Defining Atheism

by Robert Paul Vicars IV

I don't believe itAs an apologist, I think it is useful in discussions with atheists to have them cover what they believe and why they believe it.  The desire is to understand the true reasons for their beliefs and perhaps show them that they really cannot provide the same level of justification for their belief system that they require of the theist.  And that, perhaps, agnosticism would be a better stance.  Then the possibility for the existence of God is now a topic of discussion and the positive reasons for belief in God can be considered.

The atheist.org definition of atheism is the perfect place to start, “Atheism is the lack of belief in a deity, which implies that nothing exists but natural phenomena (matter), that thought is a property or function of matter, and that death irreversibly and totally terminates individual organic units. This definition means that there are no forces, phenomena, or entities which exist outside of or apart from physical nature, or which transcend nature, or are “super” natural, nor can there be. Humankind is on its own.”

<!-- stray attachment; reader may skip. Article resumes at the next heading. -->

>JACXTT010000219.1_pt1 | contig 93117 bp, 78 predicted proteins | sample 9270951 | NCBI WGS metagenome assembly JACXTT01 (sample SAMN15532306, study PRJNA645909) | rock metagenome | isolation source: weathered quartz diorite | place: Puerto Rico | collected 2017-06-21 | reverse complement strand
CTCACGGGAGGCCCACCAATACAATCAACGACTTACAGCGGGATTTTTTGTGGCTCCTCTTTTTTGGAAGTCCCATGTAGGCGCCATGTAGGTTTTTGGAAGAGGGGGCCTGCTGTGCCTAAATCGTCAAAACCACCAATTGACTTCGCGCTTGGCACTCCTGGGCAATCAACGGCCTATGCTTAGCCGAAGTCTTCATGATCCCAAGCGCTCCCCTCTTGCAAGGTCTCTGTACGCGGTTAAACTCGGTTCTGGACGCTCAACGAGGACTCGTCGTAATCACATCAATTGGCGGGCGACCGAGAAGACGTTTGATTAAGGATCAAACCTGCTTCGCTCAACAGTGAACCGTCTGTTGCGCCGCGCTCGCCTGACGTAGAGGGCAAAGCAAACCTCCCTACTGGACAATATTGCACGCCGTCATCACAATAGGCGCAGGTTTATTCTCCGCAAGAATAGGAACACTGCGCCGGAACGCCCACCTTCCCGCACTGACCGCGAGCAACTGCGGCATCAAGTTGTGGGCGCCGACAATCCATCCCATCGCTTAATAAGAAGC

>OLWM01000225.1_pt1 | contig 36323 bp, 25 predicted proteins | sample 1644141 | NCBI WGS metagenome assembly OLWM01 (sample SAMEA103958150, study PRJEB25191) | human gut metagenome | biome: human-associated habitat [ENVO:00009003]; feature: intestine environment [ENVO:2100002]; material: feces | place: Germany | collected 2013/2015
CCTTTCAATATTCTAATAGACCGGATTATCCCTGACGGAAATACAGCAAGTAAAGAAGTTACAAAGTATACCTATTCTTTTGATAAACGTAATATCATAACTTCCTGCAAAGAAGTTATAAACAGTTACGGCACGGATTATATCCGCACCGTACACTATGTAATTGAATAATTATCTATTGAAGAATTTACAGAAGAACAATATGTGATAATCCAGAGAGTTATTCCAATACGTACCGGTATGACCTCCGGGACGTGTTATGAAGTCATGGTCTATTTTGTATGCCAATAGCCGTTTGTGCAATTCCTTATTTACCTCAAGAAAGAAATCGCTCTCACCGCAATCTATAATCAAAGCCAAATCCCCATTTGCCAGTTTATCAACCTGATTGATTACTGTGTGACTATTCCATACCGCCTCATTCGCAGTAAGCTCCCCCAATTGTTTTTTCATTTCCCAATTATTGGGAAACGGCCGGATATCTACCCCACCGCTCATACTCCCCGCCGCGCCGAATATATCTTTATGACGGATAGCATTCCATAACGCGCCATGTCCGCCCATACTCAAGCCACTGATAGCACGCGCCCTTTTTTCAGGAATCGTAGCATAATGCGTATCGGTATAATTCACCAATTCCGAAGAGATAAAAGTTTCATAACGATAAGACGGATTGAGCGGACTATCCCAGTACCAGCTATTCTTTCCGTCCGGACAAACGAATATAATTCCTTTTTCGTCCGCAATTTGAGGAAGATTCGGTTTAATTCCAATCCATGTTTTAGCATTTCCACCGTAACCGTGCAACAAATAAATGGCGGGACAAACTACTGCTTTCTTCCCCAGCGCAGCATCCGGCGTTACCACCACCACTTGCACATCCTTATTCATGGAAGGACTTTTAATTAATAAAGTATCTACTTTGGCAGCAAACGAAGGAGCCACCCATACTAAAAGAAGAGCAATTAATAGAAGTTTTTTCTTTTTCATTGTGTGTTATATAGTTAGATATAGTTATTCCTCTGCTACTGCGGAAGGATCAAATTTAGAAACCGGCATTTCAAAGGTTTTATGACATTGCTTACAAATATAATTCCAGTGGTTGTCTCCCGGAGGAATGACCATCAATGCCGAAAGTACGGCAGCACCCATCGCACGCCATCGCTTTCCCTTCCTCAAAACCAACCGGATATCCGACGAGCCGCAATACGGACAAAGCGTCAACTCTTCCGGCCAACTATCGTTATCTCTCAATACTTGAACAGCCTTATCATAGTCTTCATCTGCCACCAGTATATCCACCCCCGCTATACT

Is atheism merely “lack of belief” or is it something more?  Agnostics “lack belief” because if they had belief they would no longer be agnostics. So the distinguishing characteristic between atheism and agnosticism must be something more than simply “lacking belief.” The main difference is why they lack belief.  The agnostic lacks belief because he cannot justify claiming that God does exist, but he also does not affirm that God does not exist.  However, atheism does affirm that “nothing exists but natural phenomena…there are no forces, phenomena, or entities which exist outside of or apart from physical nature…”  It is this affirmative belief about the nature of reality that distinguishes atheism from agnosticism. And it is this belief that requires justification.

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